Saturday, 2:15 PM
Fallen Revere soldier inspired by kids he met in the war
Rodriguez Ramirez with the kids who inspired him.
By Jonnelle Marte, Globe Correspondent
REVERE -- Resting his arms on his thighs, his eyes tired from grief, Nelson Rodriguez sat at a relative's home today and recalled how his son had found another purpose in Afghanistan.
Nelson Rodriguez Ramirez
Amongst barefoot children he had met in the war -- whose faces lit up when he gave them something as simple as a pen or a snack -- Sgt. Nelson Rodriguez Ramirez had his faith in his service renewed, his father said. "He didn't like war, but it was in his heart to be there and protect those kids."
On Saturday, Rodriguez Ramirez was riding in a truck when it struck an improvised explosive device, killing him and three others. The 22-year-old father of two -- who had been home for his second daughter's birth in January -- had plans to visit his family in Revere for his 23rd birthday on August 13. His wife, Moraima, and 5-month-old daughter Kiara were going to come from their home in Rochester, N.Y. for the bash.
He would have been home for good in January, when he was going to take steps to join the Coast Guard and study to be a pilot, said his father, who lives in Revere.
"That all fell through when this happened," he said. According to the Department of Defense, Rodriguez Ramirez is among 527 servicemen and women who have been killed in Operation Enduring Freedom in Afghanistan, said Lt. Col. Les' A. Melnyk.
When he was killed, Rodriguez Ramirez was assigned to the 2nd Squadron, 101st Cavalry (Reconnaissance, Surveillancy and Target Acquistion), New York Army National Guard, based in Geneva, N.Y. He was posthumously promoted from specialist to sergeant, said Eric Durr, a spokesman for the New York Army National Guard.
Rodriguez Ramirez and two of the three others who were killed in Saturday's attack -- Sergeant Andrew Seabrooks, of South Ozone Park, Queens, N.Y.; and Sergeant Anthony Mangano, of Greenlawn, N.Y. were posthumously awarded the Conspicuous Service Cross by New York Governor David Paterson, Durr said.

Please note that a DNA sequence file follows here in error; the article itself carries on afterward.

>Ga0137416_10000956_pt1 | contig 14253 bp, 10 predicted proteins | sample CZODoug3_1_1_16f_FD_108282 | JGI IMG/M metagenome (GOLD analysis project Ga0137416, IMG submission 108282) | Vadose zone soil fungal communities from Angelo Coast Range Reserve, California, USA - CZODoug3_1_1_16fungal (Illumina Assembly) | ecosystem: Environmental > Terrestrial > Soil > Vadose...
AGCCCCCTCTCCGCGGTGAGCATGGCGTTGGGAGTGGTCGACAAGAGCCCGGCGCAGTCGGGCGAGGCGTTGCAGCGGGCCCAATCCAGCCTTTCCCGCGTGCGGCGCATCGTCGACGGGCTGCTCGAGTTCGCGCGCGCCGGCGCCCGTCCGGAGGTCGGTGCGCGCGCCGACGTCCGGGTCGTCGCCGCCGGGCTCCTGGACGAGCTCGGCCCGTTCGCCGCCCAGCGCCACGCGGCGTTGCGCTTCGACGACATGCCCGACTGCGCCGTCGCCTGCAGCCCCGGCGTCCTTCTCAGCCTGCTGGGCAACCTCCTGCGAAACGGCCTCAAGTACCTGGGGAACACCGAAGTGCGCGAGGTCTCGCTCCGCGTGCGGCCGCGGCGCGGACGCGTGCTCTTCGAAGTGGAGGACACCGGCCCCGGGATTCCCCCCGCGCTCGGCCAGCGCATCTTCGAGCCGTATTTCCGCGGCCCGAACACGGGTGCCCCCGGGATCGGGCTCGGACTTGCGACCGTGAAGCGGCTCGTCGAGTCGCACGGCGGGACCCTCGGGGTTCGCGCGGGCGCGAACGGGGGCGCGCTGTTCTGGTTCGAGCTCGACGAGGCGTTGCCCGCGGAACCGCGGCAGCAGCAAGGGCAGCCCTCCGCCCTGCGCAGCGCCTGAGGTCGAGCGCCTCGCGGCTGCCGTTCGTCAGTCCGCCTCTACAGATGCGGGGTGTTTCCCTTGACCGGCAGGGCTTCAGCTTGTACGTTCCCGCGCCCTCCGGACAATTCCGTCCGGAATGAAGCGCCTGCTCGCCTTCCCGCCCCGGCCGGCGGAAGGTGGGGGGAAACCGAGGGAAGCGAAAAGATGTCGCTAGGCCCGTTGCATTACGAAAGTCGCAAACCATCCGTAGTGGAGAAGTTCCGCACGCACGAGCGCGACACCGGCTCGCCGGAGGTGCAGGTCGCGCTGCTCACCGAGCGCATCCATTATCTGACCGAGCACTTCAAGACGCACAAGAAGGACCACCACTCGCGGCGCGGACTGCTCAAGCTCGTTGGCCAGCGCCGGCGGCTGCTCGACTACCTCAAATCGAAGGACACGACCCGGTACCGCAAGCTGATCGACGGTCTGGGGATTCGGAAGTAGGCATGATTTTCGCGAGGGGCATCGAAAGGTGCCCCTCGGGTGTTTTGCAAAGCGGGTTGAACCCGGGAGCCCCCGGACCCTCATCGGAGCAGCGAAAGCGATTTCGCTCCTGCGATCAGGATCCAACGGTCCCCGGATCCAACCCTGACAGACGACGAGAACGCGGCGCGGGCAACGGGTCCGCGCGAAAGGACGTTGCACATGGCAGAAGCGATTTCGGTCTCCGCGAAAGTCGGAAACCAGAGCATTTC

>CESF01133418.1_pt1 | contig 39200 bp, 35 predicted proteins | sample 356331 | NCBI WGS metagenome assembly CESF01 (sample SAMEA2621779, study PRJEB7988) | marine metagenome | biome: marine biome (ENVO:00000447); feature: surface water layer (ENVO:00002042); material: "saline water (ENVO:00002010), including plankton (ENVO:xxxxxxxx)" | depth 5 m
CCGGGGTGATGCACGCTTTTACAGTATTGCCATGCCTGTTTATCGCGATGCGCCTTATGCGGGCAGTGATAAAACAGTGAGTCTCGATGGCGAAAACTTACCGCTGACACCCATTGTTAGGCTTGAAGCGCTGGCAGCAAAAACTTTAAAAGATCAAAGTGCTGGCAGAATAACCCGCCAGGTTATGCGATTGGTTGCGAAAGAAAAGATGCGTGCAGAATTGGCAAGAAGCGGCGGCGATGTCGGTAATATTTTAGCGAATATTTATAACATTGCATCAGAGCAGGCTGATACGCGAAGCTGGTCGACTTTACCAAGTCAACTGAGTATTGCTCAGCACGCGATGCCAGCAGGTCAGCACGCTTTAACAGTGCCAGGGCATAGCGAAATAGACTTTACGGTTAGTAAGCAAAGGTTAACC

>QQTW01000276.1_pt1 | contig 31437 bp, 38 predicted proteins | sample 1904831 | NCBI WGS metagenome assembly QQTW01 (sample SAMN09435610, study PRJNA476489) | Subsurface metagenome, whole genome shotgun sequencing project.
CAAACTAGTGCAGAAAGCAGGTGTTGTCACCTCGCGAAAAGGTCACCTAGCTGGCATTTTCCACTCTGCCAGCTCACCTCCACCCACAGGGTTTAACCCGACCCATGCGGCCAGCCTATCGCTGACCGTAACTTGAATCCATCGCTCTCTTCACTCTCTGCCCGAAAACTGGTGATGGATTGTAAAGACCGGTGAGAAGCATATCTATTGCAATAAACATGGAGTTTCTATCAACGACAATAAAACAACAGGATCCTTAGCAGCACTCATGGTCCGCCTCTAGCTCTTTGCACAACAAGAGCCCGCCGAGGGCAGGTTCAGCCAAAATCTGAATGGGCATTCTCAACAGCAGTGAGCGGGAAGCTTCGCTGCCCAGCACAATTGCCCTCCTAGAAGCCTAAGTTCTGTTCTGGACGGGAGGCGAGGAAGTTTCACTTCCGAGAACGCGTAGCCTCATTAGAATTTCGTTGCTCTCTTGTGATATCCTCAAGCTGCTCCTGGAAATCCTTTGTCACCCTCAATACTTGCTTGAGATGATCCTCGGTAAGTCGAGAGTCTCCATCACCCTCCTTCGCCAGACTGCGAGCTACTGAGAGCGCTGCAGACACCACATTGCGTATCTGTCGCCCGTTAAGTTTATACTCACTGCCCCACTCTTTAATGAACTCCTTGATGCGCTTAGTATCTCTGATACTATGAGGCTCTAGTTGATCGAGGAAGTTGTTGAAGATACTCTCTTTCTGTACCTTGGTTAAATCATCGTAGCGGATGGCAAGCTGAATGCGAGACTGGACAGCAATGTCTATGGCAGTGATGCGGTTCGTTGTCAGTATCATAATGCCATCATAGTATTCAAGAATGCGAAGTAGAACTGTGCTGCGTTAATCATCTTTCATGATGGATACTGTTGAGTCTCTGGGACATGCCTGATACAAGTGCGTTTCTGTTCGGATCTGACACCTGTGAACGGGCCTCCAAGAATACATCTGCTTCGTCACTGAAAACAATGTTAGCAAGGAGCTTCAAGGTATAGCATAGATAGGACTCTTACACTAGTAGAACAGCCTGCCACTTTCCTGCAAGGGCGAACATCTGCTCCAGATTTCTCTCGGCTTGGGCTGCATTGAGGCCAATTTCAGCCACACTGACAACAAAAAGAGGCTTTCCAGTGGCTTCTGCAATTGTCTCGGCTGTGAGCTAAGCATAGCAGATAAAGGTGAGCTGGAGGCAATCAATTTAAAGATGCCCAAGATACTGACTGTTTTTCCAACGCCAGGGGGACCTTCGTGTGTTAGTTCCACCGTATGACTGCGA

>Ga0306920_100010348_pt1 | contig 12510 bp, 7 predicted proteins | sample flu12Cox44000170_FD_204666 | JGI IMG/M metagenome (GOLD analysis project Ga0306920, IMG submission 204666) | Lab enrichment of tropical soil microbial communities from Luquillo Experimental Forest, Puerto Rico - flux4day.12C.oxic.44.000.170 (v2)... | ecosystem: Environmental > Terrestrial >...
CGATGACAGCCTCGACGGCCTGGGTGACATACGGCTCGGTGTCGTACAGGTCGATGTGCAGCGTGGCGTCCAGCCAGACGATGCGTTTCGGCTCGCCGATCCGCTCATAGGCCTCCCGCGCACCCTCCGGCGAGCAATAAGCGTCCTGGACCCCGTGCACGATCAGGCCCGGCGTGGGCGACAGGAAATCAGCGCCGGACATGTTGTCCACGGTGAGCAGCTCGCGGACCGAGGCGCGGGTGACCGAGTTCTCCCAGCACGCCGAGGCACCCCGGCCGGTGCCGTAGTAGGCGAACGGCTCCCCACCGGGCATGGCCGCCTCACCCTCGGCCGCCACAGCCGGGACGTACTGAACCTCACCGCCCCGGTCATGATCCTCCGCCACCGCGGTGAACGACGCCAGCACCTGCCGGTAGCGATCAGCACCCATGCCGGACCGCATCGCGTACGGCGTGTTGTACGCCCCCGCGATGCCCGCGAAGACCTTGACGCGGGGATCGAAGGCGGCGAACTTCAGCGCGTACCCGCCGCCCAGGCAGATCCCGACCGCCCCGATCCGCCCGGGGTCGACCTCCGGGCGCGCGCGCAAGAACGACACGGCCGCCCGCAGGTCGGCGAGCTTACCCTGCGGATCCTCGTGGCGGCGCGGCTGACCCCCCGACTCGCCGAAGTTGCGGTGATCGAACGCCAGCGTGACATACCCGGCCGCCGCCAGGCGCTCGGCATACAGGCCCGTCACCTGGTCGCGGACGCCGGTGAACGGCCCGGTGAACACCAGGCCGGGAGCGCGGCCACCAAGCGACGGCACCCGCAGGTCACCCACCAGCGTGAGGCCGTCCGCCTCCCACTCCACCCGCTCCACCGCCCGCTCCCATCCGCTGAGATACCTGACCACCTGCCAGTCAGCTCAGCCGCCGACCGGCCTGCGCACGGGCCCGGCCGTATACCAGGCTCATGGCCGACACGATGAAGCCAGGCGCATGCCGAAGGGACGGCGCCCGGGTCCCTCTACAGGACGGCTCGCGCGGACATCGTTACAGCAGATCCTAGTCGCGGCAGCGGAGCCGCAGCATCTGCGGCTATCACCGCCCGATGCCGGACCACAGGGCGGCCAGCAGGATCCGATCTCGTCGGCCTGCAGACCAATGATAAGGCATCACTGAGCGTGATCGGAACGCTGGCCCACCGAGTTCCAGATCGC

While he was away, not a day went by that Rodriguez Ramirez didn't call his family.
"Even though he was so far away, he was so close to me," said his mother, Diana Ramirez of Chelsea, who said that there were no secrets between her and her second oldest child. "He didn't give me a chance to miss him a lot."
Rodriguez Ramirez was born in Puerto Rico and moved to Boston when he was 8 years old. A few years later, his family settled in Revere, where he attended Revere High School for a few years before dropping out, relatives said.
"He was rebelling, like most teenagers do," said his aunt, Raquel Rodriguez, huddled with family yesterday at her house in Revere. "But we refused to let him go down the wrong road."
At the urging of his family, Rodriguez Ramirez enrolled at Westover Job Corps in Chicopee and earned his GED. He then took a few computer classes in the Boston area, but decided to move to Niagara Falls to be with the woman he loved. That relationship led to the birth of his first daughter, Ariana, now four years old.
To make sure she had everything she needed, he enlisted in the Army National Guard in 2003.
His relationship with Ariana's mother soured, but he still maintained a close relationship with his daughter, who lives in Niagara Falls, N.Y., relatives said. In December, he married Moraima, and he was on hand for Kiara's birth before he was deployed in March.
Moraima said in a telephone interview yesterday that she finds comfort in a quote a friend emailed to her soon after her husband died: "A soldier never dies, he just joins God's army."
"He's always thinking about everybody else before he thinks of himself," said his wife. "He would always send me flowers to make sure I knew he was appreciative of me waiting for him."
Relatives credited Rodriguez Ramirez with keeping the large extended family connected. "Sometimes we don't realize in our busy lives how important it is to be with family, but not him," said his aunt Raquel Rodriguez.
Rodriguez Ramirez's family today made arrangements for his military funeral, set to happen 10 a.m. Saturday at the Immaculate Conception Church in Revere followed by a burial at the Woodlawn Cemetery in Everett. They shared their favorite stories about him - how he always wanted to play the red Power Ranger as a kid, how he loved to dance salsa, especially the music of Jerry Rivera, how he could bring a smile to everyone's face.
"Any time you looked down, he would always make you happy," said his brother Ricardo Rodriguez, 17, of Chelsea.
They wore T-shirts that bore a picture of Rodriguez Ramirez in his uniform with an American flag in the background. The image was inscribed with a saying in Spanish: "You will live forever in our hearts."
This blogger might want to review your comment before posting it.